The education ministry plans to dispatch about 50 former teachers and former police officers to three prefectures devastated by the Great East Japan Earthquake to help prevent an increase of juvenile delinquency there.
Starting next school year, the Education, Culture, Sports, Science and Technology Ministry will send the officials–who were mainly teachers in charge of student counseling and police officers in Iwate, Miyagi and Fukushima prefectures–to the prefectures’ local education offices.
They will conduct student counseling mainly for middle schools and also attend after-school activities to watch and take care of students.
According to the Kobe city government, in the wake of the 1995 Great Hanshin Earthquake, shoplifting cases by primary school students rose 22 percent from the average of the preceding three years. Shoplifting by middle school students increased 11.6 percent.
The number of students who exhibited problematic behavior, such as riding motorcycles without a license, more than doubled after the quake.
Research by the Hyogo prefectural board of education also showed that the number of students who needed special educational consideration increased after the quake. It began decreasing in the 1999 school year.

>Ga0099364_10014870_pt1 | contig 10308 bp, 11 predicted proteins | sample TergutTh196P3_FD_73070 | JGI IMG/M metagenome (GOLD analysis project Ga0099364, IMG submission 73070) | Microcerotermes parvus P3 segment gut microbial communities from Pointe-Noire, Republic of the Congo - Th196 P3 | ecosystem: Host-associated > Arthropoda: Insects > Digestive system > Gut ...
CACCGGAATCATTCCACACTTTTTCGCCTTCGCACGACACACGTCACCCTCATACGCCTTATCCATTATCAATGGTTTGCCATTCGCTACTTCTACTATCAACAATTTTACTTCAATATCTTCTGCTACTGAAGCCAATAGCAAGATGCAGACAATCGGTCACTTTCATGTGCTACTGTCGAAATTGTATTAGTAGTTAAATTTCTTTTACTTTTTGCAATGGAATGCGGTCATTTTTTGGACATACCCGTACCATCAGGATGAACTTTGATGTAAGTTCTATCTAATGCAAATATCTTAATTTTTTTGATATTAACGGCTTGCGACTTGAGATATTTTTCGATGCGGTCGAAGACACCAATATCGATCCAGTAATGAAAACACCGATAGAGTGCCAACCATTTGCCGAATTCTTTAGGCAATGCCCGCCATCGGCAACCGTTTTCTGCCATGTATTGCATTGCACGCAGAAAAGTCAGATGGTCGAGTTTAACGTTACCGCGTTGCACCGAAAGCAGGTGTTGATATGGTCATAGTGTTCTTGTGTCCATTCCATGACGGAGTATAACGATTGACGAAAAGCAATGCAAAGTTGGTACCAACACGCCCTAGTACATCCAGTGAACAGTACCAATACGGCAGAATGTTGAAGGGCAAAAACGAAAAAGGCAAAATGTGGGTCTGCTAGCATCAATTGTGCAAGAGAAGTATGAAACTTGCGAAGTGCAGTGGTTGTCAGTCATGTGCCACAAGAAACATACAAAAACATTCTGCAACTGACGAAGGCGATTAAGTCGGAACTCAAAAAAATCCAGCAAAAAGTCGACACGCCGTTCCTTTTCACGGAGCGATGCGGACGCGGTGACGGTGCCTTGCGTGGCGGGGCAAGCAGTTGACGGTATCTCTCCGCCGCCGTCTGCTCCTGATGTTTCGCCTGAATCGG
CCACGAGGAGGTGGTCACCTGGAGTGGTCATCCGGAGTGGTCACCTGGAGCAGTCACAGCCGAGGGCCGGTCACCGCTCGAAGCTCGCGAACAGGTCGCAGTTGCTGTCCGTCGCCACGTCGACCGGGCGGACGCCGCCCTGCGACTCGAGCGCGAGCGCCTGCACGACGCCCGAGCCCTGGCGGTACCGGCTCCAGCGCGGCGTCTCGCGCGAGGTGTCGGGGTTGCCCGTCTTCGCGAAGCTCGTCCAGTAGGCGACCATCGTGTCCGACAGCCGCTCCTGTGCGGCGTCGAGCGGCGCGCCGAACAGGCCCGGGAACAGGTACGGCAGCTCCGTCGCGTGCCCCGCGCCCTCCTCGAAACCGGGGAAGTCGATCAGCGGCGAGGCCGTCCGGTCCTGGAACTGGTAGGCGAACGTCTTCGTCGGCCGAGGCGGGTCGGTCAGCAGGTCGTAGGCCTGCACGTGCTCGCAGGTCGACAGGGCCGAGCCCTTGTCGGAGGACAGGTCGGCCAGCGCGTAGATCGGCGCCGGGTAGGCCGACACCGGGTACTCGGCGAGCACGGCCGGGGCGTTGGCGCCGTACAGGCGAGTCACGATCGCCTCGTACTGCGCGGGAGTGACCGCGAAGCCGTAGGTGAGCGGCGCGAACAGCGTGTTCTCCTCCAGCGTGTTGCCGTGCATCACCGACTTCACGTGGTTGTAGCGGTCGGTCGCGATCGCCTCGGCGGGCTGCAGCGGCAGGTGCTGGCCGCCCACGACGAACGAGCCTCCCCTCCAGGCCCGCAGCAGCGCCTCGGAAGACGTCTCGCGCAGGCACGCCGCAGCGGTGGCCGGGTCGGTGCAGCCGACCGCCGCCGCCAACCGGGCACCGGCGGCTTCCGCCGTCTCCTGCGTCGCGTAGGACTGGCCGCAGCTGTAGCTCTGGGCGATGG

The prefectural board judged that children and students suffered from stress because they lived in temporary housing units, repeatedly moved to other places and experienced drastic changes in their living circumstances.
In the disaster-hit areas and nearby areas, about five officials will be sent to each local education office of prefectural boards of education, or offices of municipal boards of education.
They also will visit middle schools in the prefectures. About 50 will be sent to a total of 15 offices in the three prefectures.
They will collaborate with teachers in charge of student counseling at each school and also help students hold discussions and other kinds of group activities.
The officials will organize after-school activities to communicate with students to prevent them from being isolated or developing problematic behavior.
Local authorities will select the 50 officials and decide on details of the activities in accordance with the situation of each school.
The ministry plans to assess whether the measure is effective and make the project a model case for future systems to prevent juvenile delinquency in the wake of disasters.
According to the Iwate prefectural police, the number of minors who committed crimes in 2011 in the prefecture was 427, down 96 from the previous year.
Though the number of minors who committed shoplifting rose by nine from the previous year to 225, the number of thefts of bicycles and motorcycles fell.
In Fukushima Prefecture, the number of minors who committed crimes as of the end of November last year was 1,042, down 385 from the corresponding period in the previous year.
An official of the Fukushima prefectural police’s juvenile section said, “It was partly because minors were not in situations in which they could be delinquent just after the disaster.”
(Feb. 24, 2012)